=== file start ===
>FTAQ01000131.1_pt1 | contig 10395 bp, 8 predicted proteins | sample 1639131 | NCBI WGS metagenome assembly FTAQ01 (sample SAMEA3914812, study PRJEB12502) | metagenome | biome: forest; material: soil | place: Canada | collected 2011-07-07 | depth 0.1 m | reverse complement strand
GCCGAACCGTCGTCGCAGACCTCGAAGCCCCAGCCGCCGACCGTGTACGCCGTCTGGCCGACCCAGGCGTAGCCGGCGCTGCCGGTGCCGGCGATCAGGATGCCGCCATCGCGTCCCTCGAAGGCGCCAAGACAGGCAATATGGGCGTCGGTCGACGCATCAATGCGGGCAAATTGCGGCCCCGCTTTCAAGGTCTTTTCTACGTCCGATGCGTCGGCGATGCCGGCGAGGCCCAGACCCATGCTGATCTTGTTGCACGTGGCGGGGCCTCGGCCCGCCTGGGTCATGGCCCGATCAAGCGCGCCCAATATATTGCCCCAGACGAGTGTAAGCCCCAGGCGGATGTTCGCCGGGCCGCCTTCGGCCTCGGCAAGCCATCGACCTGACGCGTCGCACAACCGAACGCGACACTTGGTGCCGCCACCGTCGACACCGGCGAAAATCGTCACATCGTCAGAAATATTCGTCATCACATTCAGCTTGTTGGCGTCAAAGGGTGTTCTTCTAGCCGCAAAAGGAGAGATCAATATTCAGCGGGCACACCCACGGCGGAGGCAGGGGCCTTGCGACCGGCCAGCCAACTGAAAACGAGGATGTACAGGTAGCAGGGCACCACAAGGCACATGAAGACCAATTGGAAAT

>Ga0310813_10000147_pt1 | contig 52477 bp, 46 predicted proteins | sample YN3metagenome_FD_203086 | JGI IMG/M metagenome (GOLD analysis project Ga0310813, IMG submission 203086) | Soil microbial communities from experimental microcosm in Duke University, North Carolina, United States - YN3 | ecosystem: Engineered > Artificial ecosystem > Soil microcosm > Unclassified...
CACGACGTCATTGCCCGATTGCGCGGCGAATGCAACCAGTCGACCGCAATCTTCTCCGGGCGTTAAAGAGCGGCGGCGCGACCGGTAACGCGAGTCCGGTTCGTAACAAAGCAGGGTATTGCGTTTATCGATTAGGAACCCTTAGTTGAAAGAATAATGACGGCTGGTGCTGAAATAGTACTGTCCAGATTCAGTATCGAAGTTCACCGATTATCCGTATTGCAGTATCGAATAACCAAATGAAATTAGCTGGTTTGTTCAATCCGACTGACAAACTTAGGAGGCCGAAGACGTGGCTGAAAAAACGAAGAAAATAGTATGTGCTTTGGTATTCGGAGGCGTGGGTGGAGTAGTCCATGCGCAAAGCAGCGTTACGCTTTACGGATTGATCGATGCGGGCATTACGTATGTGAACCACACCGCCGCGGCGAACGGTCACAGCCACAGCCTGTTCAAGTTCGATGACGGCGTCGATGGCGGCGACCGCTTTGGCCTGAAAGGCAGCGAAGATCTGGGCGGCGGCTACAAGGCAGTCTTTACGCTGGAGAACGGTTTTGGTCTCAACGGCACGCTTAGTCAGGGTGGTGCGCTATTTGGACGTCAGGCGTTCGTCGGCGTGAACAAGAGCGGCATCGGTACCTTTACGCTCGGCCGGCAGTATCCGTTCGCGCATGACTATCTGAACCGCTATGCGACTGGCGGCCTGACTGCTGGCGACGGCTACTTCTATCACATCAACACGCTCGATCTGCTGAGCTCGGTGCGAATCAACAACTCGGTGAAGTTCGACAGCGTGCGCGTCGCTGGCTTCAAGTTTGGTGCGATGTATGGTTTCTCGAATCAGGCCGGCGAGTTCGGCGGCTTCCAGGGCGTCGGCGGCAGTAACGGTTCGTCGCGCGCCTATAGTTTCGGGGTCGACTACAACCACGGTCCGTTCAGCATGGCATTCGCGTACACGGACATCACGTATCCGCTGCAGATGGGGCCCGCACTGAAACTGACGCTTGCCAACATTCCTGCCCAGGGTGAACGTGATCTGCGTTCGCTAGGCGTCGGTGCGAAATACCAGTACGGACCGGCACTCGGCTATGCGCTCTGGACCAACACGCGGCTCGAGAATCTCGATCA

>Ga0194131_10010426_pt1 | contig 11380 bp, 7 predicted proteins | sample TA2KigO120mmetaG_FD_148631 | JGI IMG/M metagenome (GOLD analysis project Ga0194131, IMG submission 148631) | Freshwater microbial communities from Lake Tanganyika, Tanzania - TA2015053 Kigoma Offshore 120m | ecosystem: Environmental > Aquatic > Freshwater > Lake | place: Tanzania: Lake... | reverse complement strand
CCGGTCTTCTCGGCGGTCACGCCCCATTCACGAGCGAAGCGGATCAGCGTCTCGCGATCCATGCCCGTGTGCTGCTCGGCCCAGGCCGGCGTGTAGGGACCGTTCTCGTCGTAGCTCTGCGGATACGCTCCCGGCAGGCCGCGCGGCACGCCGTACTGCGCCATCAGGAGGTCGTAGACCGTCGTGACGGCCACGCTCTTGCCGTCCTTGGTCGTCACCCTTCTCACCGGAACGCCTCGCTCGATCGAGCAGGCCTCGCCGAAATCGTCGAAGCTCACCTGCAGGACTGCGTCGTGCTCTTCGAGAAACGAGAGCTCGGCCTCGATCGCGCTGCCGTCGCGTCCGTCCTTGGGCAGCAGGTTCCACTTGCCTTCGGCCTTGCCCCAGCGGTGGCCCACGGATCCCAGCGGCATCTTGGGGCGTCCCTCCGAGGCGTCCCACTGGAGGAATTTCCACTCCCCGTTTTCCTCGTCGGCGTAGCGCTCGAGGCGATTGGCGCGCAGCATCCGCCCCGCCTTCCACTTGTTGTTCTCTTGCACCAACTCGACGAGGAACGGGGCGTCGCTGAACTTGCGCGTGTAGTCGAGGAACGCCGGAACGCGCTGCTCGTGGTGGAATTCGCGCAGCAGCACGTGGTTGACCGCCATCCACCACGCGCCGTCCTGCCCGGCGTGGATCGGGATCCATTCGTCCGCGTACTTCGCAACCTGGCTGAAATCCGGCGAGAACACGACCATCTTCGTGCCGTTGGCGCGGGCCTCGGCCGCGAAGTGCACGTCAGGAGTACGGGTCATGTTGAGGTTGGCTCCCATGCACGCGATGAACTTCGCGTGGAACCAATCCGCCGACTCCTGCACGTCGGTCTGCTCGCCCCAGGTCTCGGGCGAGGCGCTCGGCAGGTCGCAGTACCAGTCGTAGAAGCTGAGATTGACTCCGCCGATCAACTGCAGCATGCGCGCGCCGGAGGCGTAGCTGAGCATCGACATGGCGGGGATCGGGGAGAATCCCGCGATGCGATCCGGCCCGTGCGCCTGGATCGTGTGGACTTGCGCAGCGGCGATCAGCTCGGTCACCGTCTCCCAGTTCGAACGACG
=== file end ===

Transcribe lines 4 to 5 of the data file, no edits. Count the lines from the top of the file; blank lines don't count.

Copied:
CACGACGTCATTGCCCGATTGCGCGGCGAATGCAACCAGTCGACCGCAATCTTCTCCGGGCGTTAAAGAGCGGCGGCGCGACCGGTAACGCGAGTCCGGTTCGTAACAAAGCAGGGTATTGCGTTTATCGATTAGGAACCCTTAGTTGAAAGAATAATGACGGCTGGTGCTGAAATAGTACTGTCCAGATTCAGTATCGAAGTTCACCGATTATCCGTATTGCAGTATCGAATAACCAAATGAAATTAGCTGGTTTGTTCAATCCGACTGACAAACTTAGGAGGCCGAAGACGTGGCTGAAAAAACGAAGAAAATAGTATGTGCTTTGGTATTCGGAGGCGTGGGTGGAGTAGTCCATGCGCAAAGCAGCGTTACGCTTTACGGATTGATCGATGCGGGCATTACGTATGTGAACCACACCGCCGCGGCGAACGGTCACAGCCACAGCCTGTTCAAGTTCGATGACGGCGTCGATGGCGGCGACCGCTTTGGCCTGAAAGGCAGCGAAGATCTGGGCGGCGGCTACAAGGCAGTCTTTACGCTGGAGAACGGTTTTGGTCTCAACGGCACGCTTAGTCAGGGTGGTGCGCTATTTGGACGTCAGGCGTTCGTCGGCGTGAACAAGAGCGGCATCGGTACCTTTACGCTCGGCCGGCAGTATCCGTTCGCGCATGACTATCTGAACCGCTATGCGACTGGCGGCCTGACTGCTGGCGACGGCTACTTCTATCACATCAACACGCTCGATCTGCTGAGCTCGGTGCGAATCAACAACTCGGTGAAGTTCGACAGCGTGCGCGTCGCTGGCTTCAAGTTTGGTGCGATGTATGGTTTCTCGAATCAGGCCGGCGAGTTCGGCGGCTTCCAGGGCGTCGGCGGCAGTAACGGTTCGTCGCGCGCCTATAGTTTCGGGGTCGACTACAACCACGGTCCGTTCAGCATGGCATTCGCGTACACGGACATCACGTATCCGCTGCAGATGGGGCCCGCACTGAAACTGACGCTTGCCAACATTCCTGCCCAGGGTGAACGTGATCTGCGTTCGCTAGGCGTCGGTGCGAAATACCAGTACGGACCGGCACTCGGCTATGCGCTCTGGACCAACACGCGGCTCGAGAATCTCGATCA

>Ga0194131_10010426_pt1 | contig 11380 bp, 7 predicted proteins | sample TA2KigO120mmetaG_FD_148631 | JGI IMG/M metagenome (GOLD analysis project Ga0194131, IMG submission 148631) | Freshwater microbial communities from Lake Tanganyika, Tanzania - TA2015053 Kigoma Offshore 120m | ecosystem: Environmental > Aquatic > Freshwater > Lake | place: Tanzania: Lake... | reverse complement strand